I had seen the then unnamed Time Machine at various stages of her evolution dating back to (I'm pretty sure) the late 1980's in Victoria, Australia, and then in later years on the Australian Gold Coast.
When she turned up on Julie Geldard's Vidpicpro gallery pages after the 2017 Australian Multihull Championships I was quite blown away and wanted to know more.
Fortuitously the next morning there was an email with some photos from the man who brought her to life, Matt von Bibra.
Matt thought I might be interested. Hell yeah! I immediately replied to Matt and asked him to tell me more.
I also made a brief post about the boat on our facebook page and it attracted more than twice as much interest, (according to the facebook stats), as anything else we've ever posted. That made me even more curious. What's going on here?
Matt has been very generous with information about the boat and it's an interesting story.
What follows here is a two part article about Time Machine.
Plain text is by Tony Grainger. The bold text by Matt von Bibra
Time Machine started on the long road to its present status in the late 1980's. She was purchased partially built and moved to Queensland where she went though a series of transformations and various states of completion under different owners before being purchased by the current owner Matt von Bibra and finally launched for the Australian Multihull Championships in 2009 (which by the way could be more elegantly named the "Australian Nationals" or Australian Multihull Nationals" as Matt refers to the bi annual event).
Matt reports; "We went into this regatta with no prior racing and with a lot of detail that we inherited with the boat. It had centreboards in each float that were 500mm chord and 1m. under the hull when fully down. The boat went one length forward and one length sideways and performed poorly. It was after this that I put the boat away in a makeshift shed in my in-laws back yard and just did what I wanted to do. This took a lot longer than I expected so the name ‘Time Machine’ is appropriate on many fronts".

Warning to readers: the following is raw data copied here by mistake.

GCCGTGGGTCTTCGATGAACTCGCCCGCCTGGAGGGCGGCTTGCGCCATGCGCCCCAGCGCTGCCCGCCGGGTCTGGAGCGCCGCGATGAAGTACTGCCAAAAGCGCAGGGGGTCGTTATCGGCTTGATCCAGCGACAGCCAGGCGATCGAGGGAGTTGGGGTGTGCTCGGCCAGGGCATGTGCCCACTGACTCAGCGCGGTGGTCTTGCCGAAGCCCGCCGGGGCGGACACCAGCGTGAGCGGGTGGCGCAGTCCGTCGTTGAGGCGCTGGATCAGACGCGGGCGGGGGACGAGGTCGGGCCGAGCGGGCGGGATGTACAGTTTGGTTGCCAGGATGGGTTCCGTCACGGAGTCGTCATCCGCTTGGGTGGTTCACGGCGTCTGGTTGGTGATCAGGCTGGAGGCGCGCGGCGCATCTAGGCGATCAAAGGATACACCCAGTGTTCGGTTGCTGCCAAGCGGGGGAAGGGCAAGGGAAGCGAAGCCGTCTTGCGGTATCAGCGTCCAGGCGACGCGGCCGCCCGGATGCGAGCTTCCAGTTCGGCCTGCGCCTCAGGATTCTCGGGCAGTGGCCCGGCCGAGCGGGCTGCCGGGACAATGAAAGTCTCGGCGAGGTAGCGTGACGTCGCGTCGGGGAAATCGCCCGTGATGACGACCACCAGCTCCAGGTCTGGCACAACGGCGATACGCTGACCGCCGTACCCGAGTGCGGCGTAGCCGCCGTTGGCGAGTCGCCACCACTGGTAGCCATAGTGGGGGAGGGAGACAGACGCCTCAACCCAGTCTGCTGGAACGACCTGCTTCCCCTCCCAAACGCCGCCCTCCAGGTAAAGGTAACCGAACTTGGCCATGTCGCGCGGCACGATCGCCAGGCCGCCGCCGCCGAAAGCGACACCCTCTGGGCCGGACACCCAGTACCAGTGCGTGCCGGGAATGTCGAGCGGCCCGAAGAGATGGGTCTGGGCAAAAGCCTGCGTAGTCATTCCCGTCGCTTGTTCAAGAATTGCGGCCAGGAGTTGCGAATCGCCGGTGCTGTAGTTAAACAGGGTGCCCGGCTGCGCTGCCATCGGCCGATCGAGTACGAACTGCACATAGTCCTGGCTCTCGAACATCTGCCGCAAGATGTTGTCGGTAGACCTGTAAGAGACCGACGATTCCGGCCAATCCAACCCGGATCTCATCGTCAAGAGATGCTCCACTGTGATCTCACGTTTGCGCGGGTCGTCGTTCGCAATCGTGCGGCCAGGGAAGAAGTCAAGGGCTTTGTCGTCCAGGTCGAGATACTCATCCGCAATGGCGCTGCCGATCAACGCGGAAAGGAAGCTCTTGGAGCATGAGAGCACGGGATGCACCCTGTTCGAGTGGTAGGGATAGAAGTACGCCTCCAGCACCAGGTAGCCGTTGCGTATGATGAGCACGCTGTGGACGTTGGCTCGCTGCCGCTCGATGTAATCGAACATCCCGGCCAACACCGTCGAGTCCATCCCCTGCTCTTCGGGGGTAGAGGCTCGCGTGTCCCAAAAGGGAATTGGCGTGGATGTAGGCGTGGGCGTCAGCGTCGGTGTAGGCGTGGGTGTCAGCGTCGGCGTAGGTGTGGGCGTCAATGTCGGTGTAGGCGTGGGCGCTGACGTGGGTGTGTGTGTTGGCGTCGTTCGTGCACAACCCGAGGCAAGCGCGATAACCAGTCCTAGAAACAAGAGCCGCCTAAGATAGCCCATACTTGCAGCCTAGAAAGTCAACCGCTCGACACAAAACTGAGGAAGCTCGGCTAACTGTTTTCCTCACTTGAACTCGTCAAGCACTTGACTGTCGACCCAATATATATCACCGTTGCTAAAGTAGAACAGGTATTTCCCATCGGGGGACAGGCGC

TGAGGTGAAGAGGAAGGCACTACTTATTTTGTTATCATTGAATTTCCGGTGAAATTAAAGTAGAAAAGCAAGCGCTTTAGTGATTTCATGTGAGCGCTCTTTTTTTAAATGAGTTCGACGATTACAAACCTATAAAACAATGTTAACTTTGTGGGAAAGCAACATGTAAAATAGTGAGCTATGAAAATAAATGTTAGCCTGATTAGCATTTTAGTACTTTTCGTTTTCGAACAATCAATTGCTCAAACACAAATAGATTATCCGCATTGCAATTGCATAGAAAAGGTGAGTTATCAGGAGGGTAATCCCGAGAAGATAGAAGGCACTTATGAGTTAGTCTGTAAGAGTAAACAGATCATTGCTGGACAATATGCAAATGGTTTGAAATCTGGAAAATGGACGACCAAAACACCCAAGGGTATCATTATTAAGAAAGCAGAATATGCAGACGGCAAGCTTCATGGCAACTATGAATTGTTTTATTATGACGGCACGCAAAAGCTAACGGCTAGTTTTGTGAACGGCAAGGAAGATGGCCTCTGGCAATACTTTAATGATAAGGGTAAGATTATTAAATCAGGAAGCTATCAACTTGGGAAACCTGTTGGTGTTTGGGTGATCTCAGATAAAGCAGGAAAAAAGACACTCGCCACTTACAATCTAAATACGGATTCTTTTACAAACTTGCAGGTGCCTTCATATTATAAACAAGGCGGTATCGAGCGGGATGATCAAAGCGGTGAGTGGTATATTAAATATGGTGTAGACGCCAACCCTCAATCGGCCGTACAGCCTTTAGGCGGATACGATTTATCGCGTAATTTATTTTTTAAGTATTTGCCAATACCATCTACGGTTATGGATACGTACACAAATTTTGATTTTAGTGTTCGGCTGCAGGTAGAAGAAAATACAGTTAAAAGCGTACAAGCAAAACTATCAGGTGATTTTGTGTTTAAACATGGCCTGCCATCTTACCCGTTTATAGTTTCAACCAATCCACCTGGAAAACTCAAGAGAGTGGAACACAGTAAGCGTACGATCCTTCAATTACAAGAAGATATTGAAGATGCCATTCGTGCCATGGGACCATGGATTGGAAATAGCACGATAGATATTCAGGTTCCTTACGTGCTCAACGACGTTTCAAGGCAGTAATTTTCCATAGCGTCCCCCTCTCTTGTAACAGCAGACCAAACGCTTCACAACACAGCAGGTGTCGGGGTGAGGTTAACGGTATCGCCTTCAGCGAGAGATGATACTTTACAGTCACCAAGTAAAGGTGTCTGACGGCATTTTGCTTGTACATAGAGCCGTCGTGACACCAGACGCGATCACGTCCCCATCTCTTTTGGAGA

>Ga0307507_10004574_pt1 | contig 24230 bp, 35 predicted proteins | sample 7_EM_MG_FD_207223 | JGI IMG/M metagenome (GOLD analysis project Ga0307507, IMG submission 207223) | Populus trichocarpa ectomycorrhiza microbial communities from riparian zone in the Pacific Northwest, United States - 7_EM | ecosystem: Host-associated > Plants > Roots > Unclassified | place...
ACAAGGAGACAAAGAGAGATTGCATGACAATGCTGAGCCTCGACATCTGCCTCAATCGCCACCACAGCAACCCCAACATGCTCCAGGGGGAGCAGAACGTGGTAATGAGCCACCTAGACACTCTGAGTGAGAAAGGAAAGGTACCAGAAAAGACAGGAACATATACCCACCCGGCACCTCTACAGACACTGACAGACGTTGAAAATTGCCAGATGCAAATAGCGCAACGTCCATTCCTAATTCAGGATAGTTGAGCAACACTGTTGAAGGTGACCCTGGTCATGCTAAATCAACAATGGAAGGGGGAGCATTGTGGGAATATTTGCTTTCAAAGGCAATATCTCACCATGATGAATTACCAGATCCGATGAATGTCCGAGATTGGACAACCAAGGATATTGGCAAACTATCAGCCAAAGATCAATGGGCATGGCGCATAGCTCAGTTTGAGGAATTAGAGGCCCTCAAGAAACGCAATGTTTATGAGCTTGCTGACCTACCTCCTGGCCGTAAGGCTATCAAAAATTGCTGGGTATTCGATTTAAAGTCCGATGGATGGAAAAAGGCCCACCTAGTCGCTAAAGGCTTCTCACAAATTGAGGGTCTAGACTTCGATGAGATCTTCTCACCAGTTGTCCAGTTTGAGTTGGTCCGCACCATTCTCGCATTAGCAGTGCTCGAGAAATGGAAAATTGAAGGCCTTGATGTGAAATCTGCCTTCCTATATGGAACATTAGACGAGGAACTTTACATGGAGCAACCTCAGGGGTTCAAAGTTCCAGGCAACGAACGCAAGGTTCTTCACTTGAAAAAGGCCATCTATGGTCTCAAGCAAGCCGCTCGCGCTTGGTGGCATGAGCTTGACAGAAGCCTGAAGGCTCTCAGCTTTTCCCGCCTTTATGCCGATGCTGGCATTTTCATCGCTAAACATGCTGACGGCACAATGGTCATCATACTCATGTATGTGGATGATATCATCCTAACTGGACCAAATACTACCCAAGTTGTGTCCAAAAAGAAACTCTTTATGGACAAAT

The Time Machine Project brings new meaning to the term "Backyard Boat Building". Click on the pic's for a larger image.
With 2 kids under 4 years, family and work commitment’s I only just got the boat to a stage where I considered it race prepared a few days before the regatta.
Prior to the 2017 Nationals the boat had done just one race of the QCYC winter series at half throttle.
From that we had a list of items to develop and an inkling that in light air the boat was a serious weapon.
We had a nasty storm cell come through Brisbane the week leading up to the regatta so we waited for it to come through and gave the boat a test in 30 knots behind Green Island.
We hammered the boat and ourselves, prodder fully under water going upwind. It was a bit risky thinking back – but out of that we knew we had a tough little boat that we could push hard.
As the boys
called it “a wild
Now we just
need to learn
how to tame it!
The regatta started in a good 20 knots and we were well positioned prior to getting into irons through a tack caused by me standing on the wrong rig cant button!
That happened a few times during the race which was annoying as we were blowing the doors off the Diam 24’s on the beat from the Cleveland Yellow to the top of Peel Island. By the end of the regatta we got much better at tacking!
We won the second race and should have won the third race on OMR if it was not for some tactical and starting mistakes.
The long race was really pleasing. The boat was on fire upwind in the 8 knots and Ullman Sails, the Extreme 40 and ourselves had cleared out on the fleet. The 50 degree shift at the top of the beat which turned the VMG run into a reach all the way home put the fire out on our OMR chances with our downwind sails more VMG designs - but the boat showed its potential.
Overall it was a big ask entering the boat in this regatta as its first race but we are super happy with how it went. As the boys called it “a wild wild brumby”! Now we just need to learn how to tame it!
The Essential Eight Venom racing in the Australian Multihull Championships on Moreton Bay in 2008. Time Machine initially deployed the production floats from the Essential Eight but they were later modified with the longer bows with the assistance of Gordon Myers who was the driving force behind the Essential Eight design.
Gordon was one of the first people to recognise the importance of high buoyancy floats if you want good performance (and safety) and has been a strong advocate of them every since.
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